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marta obiols llistar
18, an unschooling experience

In 2012, after experiencing numerous difficulties and disappointments within the Atlanta school system, Marta Obiols made the bold decision to remove her three children from public school. Intending to home school, the degreed educator eventually embraced “unschooling,” which allows children to direct their own learning at their own pace in a supportive setting that fosters their natural curiosity.
Before long, the woman who never dreamed she’d be a stay-at-home mom, let alone raise her kids without school, was entrenched in a reality she never anticipated, but that provided unequaled rewards. And her children, suddenly free to play and explore a wide variety of passions such as horseback riding and archery, became students of life, absorbing and learning more than any school setting could have provided.
From making tough decisions to the unexpected blessings of co-ops, museums, and extended vacations, 18: An Unschooling Experience explores one family’s journey to finding education—and happiness—outside the public school system.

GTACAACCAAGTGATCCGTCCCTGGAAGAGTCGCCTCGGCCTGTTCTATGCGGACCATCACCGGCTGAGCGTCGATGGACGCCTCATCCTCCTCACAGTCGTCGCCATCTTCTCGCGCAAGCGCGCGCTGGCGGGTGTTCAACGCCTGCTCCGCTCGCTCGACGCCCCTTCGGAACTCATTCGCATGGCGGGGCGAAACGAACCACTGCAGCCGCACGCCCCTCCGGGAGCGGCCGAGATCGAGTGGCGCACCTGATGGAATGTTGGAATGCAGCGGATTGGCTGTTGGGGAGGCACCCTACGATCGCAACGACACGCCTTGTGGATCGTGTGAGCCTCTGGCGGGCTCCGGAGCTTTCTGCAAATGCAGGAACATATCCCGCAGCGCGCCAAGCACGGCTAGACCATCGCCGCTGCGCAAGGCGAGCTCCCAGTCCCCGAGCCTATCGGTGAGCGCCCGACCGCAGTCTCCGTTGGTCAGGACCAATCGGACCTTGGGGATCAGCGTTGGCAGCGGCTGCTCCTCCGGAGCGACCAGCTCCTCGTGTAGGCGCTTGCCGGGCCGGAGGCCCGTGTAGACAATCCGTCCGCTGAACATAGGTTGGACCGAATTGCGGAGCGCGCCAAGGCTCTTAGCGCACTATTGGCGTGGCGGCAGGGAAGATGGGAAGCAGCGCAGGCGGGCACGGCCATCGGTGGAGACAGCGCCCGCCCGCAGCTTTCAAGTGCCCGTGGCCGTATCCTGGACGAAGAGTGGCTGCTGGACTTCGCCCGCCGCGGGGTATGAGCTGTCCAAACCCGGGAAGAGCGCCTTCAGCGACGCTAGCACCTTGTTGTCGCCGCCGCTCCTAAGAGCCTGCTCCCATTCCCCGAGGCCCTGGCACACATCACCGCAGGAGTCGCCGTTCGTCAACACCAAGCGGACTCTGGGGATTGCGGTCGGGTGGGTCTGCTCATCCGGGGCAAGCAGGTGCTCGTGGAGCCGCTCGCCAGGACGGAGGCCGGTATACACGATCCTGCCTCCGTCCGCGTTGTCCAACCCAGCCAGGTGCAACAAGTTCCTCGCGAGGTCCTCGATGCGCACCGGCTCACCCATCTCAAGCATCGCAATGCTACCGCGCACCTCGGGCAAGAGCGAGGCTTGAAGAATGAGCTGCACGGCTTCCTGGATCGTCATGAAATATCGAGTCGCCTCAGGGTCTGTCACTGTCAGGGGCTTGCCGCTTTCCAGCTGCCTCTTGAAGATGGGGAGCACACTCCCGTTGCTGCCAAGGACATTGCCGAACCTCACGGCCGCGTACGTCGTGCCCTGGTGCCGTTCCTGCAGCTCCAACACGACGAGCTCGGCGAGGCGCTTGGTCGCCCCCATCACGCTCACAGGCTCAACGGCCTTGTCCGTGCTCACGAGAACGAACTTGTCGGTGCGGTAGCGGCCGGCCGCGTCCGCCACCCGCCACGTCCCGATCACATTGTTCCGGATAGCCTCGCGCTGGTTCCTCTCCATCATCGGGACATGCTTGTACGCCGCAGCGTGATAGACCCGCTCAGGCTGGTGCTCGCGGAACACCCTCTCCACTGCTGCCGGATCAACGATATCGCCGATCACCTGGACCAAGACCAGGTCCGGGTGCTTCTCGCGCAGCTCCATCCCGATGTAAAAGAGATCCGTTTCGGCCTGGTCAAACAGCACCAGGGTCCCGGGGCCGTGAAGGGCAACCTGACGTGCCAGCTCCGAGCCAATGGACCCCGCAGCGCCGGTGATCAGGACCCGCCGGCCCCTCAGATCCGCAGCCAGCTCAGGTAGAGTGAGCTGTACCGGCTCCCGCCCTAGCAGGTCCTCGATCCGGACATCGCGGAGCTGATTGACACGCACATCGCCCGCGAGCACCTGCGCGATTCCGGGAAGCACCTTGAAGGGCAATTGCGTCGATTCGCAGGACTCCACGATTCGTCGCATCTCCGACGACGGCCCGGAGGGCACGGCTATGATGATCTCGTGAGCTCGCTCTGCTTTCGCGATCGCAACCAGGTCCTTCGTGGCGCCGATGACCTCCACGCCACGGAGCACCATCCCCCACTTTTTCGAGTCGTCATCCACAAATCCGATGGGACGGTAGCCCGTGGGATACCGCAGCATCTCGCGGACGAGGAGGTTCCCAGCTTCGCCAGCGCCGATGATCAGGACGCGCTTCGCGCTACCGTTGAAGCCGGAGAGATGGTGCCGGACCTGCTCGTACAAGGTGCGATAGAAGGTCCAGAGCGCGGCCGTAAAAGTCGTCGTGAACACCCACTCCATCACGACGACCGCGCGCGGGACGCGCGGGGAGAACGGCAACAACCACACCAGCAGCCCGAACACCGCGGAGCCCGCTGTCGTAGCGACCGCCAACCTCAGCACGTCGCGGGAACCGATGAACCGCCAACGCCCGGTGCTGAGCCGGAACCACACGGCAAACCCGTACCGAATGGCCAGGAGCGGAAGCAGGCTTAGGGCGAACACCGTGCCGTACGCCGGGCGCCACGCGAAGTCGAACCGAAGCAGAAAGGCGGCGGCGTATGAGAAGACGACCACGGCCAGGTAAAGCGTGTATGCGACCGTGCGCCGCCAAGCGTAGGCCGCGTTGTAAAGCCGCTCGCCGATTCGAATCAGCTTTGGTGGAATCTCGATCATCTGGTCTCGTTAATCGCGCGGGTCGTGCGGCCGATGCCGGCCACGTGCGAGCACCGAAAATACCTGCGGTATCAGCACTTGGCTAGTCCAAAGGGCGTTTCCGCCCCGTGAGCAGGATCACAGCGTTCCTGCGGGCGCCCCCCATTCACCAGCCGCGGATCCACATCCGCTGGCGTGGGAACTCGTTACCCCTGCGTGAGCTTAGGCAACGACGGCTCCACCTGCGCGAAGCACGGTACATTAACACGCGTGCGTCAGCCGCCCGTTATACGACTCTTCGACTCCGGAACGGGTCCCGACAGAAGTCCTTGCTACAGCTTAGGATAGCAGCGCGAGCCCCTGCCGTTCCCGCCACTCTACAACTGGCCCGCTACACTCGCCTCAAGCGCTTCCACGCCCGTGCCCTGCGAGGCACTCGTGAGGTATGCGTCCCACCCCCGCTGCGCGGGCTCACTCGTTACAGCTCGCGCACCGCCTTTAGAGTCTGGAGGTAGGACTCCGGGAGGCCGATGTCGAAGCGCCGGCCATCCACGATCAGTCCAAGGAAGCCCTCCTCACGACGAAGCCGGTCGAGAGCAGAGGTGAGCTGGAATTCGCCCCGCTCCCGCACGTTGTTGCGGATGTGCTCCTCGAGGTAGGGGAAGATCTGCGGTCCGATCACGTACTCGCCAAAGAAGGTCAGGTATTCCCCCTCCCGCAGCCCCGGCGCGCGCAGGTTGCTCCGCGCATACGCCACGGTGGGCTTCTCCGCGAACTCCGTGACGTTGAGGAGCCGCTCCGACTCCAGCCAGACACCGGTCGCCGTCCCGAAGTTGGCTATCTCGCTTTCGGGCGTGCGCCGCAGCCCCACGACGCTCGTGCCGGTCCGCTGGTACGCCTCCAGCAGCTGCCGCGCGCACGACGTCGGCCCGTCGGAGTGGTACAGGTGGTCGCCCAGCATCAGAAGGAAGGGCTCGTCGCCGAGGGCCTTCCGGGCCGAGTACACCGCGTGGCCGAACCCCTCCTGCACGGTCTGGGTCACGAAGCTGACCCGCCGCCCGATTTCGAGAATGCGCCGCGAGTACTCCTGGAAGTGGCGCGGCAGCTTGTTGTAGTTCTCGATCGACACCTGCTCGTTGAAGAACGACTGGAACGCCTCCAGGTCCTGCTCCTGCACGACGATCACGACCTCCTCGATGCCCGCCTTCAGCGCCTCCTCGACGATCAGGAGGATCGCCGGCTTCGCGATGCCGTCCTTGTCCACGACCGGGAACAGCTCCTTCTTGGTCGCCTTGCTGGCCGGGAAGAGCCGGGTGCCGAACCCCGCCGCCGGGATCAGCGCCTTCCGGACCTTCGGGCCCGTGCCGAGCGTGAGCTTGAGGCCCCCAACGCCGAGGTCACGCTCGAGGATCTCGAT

In this sharply focused memoir, Obiols, a former elementary school teacher, demonstrates what an “unschooling” education looks like for her particular family and its particular needs—and why this unorthodox form of teaching children has, in her experience, proven so fruitful. Unschooling, of course, is a form of curriculum-free home school education tailored to a child’s interests. On the occasion of her oldest child (and student) turning 18, Obiols has penned this inviting account of what she’s learned about guiding her children toward what they most wanted to learn.